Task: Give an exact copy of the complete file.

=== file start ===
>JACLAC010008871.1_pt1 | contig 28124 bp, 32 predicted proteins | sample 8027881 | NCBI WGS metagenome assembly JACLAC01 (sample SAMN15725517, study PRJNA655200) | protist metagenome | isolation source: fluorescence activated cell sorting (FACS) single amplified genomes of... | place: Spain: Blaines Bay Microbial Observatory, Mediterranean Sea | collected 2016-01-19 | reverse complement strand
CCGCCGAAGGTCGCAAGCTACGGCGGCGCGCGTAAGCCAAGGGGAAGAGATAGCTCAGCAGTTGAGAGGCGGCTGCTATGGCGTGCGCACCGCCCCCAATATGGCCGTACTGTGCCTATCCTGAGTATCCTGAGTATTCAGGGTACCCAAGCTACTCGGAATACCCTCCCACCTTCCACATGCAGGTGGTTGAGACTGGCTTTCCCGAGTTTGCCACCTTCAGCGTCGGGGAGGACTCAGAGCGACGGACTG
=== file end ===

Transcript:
>JACLAC010008871.1_pt1 | contig 28124 bp, 32 predicted proteins | sample 8027881 | NCBI WGS metagenome assembly JACLAC01 (sample SAMN15725517, study PRJNA655200) | protist metagenome | isolation source: fluorescence activated cell sorting (FACS) single amplified genomes of... | place: Spain: Blaines Bay Microbial Observatory, Mediterranean Sea | collected 2016-01-19 | reverse complement strand
CCGCCGAAGGTCGCAAGCTACGGCGGCGCGCGTAAGCCAAGGGGAAGAGATAGCTCAGCAGTTGAGAGGCGGCTGCTATGGCGTGCGCACCGCCCCCAATATGGCCGTACTGTGCCTATCCTGAGTATCCTGAGTATTCAGGGTACCCAAGCTACTCGGAATACCCTCCCACCTTCCACATGCAGGTGGTTGAGACTGGCTTTCCCGAGTTTGCCACCTTCAGCGTCGGGGAGGACTCAGAGCGACGGACTG